Where’d You Go, Bernadette
by Hope Madden
Low-key visionary director Richard Linklater, inexhaustible talent Cate Blanchett and wildly popular source material exploring creativity, motherhood and existential angst—Where’d You Go, Bernadette could work.
The title suggests two things. Metaphorically, it refers to a disappeared genius. Bernadette Fox ceased to exist when she abandoned her architectural artistry for parenthood and, as far as the creative world knew, vanished.
In a less metaphorical manner, the title refers to the actual mystery driving the plot of Maria Semple’s novel—the story of a teenager using emails, news clippings and notes to try to piece together the whereabouts of her now-literally-missing mother.
That mystery is mainly gone from Linklater’s film adaptation, as Bernadette (the ever-exquisite Blanchett) doesn’t up and vanish until well after the 90-minute mark, and because the audience knows where she is all the while.
Instead, Linklater focuses on why she left in the first place. Because, what could have been an ideal situation for another woman—wealthy husband (Billy Crudup) and his super-attentive administrative assistant, precocious and adoring daughter (Emma Nelson), nice neighborhood (even if the neighbors hate her), good schools, money to burn on virtual personal assistants (who turn out to be Russian identity thieves)—welp, it just doesn’t seem to be enough for Bernadette.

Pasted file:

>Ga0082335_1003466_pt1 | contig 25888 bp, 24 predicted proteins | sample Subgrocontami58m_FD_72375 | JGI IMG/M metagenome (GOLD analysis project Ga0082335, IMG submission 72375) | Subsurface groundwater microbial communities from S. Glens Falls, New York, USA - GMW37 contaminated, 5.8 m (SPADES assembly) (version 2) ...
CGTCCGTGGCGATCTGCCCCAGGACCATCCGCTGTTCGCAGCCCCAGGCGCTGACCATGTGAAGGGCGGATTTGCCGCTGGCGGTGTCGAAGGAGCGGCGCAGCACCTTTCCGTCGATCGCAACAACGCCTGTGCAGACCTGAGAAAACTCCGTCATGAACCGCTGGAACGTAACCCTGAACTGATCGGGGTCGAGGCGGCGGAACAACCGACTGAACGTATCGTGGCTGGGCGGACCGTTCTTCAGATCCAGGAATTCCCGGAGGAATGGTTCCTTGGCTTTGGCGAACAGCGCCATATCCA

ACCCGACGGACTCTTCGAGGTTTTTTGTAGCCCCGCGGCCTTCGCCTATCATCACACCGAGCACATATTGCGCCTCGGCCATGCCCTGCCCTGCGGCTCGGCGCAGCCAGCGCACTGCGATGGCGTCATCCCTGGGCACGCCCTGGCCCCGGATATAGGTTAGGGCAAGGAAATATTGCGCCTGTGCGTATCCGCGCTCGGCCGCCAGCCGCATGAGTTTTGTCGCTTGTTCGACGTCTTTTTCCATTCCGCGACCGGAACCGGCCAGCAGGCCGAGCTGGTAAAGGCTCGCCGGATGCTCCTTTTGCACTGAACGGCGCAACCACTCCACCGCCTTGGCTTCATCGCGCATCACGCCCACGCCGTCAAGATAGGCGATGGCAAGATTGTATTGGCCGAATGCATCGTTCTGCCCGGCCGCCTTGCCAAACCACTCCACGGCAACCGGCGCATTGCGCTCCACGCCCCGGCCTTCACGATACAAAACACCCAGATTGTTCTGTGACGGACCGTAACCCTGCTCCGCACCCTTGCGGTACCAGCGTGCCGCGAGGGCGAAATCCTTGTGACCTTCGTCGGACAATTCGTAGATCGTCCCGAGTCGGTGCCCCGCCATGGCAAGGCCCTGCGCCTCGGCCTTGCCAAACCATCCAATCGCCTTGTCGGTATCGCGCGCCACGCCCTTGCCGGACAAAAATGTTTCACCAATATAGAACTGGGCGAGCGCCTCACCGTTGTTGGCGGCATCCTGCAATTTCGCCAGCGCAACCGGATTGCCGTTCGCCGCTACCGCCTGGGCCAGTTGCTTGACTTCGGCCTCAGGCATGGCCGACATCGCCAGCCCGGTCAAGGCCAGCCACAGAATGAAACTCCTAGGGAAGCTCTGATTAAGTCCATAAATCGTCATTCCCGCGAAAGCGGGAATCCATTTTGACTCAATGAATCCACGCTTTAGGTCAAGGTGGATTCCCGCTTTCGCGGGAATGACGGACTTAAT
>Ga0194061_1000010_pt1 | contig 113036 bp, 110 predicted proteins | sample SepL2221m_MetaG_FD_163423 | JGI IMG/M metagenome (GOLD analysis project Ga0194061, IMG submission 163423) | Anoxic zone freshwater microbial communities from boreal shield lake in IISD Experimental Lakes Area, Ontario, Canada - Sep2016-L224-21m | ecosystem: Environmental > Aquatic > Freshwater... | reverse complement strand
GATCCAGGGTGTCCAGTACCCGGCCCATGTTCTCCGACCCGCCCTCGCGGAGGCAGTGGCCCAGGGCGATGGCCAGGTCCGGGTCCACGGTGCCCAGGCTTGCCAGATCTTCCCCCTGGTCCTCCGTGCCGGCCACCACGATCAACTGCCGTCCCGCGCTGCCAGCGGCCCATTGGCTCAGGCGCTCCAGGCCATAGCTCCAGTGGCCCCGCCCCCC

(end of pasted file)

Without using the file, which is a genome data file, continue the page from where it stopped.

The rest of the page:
There’s a lot to like about Where’d You Go, Bernadette, including a game cast and some gorgeous footage. Unfortunately, under all that is yet another fantasy about a rich white woman who needs to find herself.
In its worst moments, the film falls back on catty mean girlisms, as if the greatest nightmare a woman could face would be for the withering cliquishness of high school to survive into adulthood, the popular moms making you feel like an outcast all over again.
The filmmaker hits his stride, unsurprisingly, when pairing Blanchett with, well, basically anybody. Her one-on-one moments with Nelson, Kristin Wiig (as prissy neighbor Audrey), Laurence Fishburne (playing a former colleague) and Crudup (neutered as his character is) almost make up for the blandly directionless narrative.
Linklater can do comedy (School of Rock!!). He can certainly dive into motherhood (Boyhood). Nobody’d argue his insight and artistry when it comes to documenting a romantic relationship with its ups and downs (Sunset series). Frustratingly, with this film he simply cannot seem to decide which direction to take.
Comedic moments are abandoned before they land, emotional messiness is tidied into submission, dramatic moments are undercut before they can generate any tension.
The resulting, meandering tale doesn’t go much of anywhere.